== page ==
* Think you'll just ward off 3D strokes and seizures with several tall, chilled glasses of your "magic juice"? Wrong! 3D preys on drunks with the same passion it has for babies, the old and infirm. "Those under the influence of alcohol should avoid utilizing the unit's 3D functionality." How much is too much? When should you know when to say when? 3D knows! And it is DYING to tell you!

* More awesome things these new 3D TV’s can cause! "(1) altered vision; (2) lightheadedness; (3) dizziness; (4) involuntary movements such as eye or muscle twitching; (5) confusion; (6) nausea; (7) loss of awareness; (8) convulsions; (9) cramps; and/ or (10) disorientation." I frequently have #5, 7 and 10---maybe I've been living my entire life in 3D. And they said you couldn't upgrade! Or perhaps 3D will enhance my already awesomeness?

* Now when I tell my daughter not to sit too close to the TV I can add, "OR YOU'LL GO BLIND!"

* No matter how stylish you think your new 3D active glasses are, don't ever, ever, NEVER wear them when not watching 3D TV. Doing so "may be physical harmful to you and may weaken your eyesight." Not to mention it will make you look like an absolute tool. Oh, and please remember these are not sunglasses or protective goggles. However, if you're willing to risk blindness, they would probably like sweet at a rave.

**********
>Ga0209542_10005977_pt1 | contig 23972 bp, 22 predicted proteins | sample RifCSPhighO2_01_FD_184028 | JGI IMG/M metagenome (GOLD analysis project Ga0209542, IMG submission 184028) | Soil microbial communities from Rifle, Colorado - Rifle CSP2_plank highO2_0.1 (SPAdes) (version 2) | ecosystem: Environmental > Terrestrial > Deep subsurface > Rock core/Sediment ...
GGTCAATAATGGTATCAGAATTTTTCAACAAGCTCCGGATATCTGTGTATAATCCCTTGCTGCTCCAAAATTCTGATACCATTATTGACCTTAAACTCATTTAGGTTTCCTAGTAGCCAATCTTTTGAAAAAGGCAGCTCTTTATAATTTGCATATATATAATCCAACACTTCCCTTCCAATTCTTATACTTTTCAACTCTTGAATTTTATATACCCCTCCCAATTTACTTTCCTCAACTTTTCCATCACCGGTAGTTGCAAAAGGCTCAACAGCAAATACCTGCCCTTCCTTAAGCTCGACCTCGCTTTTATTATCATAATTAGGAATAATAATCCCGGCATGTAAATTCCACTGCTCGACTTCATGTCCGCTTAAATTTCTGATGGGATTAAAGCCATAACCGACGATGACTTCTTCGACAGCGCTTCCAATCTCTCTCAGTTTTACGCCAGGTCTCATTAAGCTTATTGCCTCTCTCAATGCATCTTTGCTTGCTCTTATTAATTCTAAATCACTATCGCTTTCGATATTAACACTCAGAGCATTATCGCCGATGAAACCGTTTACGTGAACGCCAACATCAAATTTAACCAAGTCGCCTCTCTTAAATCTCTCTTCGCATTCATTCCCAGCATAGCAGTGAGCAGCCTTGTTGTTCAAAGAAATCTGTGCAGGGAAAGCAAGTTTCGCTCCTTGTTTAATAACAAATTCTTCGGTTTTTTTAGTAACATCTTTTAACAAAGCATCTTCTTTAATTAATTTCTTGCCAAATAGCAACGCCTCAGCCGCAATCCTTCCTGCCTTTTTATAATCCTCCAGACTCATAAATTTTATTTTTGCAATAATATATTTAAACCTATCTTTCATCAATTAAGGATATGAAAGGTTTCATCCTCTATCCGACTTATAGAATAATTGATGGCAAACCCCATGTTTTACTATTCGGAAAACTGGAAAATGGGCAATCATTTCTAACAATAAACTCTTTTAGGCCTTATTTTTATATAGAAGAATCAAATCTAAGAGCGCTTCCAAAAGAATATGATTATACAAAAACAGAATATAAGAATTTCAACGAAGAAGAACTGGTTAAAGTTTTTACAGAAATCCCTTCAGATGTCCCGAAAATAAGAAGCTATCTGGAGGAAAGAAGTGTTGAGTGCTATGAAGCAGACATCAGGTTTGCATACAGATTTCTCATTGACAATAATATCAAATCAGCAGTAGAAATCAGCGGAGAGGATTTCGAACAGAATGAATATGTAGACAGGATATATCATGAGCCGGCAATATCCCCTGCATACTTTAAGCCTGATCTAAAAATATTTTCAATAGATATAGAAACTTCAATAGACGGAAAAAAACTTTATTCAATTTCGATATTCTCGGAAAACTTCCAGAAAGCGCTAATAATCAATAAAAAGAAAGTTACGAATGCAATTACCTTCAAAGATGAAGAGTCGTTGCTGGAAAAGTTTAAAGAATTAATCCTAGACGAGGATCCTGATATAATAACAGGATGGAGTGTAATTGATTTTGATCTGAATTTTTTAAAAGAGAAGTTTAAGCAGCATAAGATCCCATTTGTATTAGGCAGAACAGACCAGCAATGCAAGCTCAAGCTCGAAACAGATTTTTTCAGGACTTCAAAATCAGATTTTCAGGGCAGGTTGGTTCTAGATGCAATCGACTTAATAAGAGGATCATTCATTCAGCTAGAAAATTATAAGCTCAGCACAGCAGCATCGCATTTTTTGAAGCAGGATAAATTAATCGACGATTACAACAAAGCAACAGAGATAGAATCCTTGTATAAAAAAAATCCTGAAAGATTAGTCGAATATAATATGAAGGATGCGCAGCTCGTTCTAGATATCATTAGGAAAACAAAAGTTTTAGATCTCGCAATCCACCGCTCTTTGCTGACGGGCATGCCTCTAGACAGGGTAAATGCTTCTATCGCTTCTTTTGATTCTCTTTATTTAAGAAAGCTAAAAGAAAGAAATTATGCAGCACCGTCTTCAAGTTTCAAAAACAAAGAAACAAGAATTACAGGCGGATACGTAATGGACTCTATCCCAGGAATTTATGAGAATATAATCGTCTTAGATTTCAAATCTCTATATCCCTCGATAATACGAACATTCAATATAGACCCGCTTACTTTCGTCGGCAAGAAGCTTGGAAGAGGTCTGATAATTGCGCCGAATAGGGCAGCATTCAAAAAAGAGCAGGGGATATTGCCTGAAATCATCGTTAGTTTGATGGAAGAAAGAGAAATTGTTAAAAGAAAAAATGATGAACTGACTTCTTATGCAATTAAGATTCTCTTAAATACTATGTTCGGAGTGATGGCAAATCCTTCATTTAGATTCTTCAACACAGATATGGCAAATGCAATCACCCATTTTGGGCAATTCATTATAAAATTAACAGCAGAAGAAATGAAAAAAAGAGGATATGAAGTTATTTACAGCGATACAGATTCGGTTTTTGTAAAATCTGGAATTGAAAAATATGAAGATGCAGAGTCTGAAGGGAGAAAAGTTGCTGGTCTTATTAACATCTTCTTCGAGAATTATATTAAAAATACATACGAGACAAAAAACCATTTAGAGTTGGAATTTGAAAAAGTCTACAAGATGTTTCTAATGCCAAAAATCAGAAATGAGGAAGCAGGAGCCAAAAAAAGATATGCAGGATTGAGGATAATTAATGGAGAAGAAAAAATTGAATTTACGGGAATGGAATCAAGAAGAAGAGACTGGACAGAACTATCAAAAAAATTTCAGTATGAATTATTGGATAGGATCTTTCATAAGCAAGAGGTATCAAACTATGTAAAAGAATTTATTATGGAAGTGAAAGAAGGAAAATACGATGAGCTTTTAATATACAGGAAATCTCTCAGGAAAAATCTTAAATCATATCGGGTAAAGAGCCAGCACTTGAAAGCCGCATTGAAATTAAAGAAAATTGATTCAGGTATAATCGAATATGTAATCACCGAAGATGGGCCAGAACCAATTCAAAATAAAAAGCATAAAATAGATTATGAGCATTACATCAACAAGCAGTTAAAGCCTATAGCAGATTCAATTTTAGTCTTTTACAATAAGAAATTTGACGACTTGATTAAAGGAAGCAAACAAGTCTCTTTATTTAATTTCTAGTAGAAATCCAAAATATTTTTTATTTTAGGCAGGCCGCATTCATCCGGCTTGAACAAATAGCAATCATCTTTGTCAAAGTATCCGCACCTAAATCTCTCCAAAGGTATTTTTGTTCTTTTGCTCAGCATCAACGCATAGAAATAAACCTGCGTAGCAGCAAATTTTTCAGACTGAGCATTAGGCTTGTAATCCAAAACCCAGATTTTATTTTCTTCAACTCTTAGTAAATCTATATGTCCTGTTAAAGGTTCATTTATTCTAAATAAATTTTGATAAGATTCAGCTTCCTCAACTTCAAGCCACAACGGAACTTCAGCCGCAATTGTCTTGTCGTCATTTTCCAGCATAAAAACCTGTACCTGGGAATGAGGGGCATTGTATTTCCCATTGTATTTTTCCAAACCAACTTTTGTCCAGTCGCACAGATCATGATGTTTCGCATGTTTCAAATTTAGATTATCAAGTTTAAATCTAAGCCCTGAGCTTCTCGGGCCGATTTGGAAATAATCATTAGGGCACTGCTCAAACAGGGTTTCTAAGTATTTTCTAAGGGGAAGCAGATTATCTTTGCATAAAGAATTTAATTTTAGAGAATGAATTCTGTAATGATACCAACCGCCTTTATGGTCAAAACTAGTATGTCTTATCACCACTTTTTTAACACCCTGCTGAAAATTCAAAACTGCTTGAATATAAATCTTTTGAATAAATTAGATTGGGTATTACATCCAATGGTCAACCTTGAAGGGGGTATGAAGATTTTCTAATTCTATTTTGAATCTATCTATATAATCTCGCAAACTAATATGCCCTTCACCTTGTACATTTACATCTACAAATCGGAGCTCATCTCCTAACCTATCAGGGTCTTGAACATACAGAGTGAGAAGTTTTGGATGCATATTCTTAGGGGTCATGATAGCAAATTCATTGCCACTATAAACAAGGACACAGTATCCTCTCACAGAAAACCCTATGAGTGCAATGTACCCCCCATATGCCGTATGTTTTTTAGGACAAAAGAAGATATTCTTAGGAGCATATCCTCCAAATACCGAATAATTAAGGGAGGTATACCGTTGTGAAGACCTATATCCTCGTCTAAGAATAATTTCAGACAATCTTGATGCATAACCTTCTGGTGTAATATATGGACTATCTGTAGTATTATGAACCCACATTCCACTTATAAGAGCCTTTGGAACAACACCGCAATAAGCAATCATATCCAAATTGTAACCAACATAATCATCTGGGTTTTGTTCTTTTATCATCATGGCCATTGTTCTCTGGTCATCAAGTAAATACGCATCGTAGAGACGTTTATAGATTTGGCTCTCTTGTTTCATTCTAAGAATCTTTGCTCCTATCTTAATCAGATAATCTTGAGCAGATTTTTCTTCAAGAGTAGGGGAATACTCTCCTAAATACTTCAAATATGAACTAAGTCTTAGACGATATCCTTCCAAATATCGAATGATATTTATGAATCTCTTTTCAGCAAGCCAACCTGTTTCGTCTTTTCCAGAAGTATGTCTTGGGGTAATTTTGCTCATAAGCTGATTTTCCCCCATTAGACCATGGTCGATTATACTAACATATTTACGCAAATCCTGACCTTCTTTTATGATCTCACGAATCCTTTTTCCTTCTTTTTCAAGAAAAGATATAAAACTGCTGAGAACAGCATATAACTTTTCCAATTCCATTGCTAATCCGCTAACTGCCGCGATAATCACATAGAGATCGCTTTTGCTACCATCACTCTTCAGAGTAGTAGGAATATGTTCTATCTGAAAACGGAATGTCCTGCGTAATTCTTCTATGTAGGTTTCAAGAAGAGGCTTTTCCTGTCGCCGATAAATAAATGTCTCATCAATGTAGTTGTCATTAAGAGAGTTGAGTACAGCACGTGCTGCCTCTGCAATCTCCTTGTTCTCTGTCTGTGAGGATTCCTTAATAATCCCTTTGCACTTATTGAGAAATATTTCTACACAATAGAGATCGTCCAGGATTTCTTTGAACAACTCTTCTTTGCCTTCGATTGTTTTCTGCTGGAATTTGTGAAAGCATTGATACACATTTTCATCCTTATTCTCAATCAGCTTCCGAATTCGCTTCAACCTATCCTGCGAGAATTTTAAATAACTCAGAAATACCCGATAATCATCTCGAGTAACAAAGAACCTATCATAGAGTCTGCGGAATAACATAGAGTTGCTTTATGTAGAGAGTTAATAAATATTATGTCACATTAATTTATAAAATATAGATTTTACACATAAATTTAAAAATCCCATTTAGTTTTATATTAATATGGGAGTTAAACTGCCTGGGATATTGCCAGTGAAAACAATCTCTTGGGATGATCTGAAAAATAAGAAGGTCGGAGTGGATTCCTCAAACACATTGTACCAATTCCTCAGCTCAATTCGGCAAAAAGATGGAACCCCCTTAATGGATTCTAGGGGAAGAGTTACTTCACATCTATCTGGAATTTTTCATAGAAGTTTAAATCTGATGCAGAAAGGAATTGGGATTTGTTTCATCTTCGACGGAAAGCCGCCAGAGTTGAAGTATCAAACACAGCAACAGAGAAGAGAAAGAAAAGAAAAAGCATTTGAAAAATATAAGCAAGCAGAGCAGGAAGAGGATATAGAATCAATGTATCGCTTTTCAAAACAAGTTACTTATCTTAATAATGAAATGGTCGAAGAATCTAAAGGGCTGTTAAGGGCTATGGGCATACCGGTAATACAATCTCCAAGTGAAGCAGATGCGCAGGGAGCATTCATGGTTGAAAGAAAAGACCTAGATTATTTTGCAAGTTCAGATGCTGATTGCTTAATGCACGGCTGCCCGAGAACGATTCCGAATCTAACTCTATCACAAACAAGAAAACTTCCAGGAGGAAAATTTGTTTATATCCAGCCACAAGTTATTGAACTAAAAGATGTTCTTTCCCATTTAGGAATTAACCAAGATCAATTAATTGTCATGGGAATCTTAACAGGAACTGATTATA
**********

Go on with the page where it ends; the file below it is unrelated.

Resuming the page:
* Also, it turns out that the 3D experience is so crammed with awesome, that afterwards people will be unwilling or unable to immediately return to their pathetic, 2D existences. They might try and, say, pitch themselves off a balcony! To help curb these natural post 3D suicidal tendencies, Samsung advises, "DO NOT place your TV television near open stairwells, cables, balconies, or other objects that can be tripped over, run into, knocked down, broken or fallen over."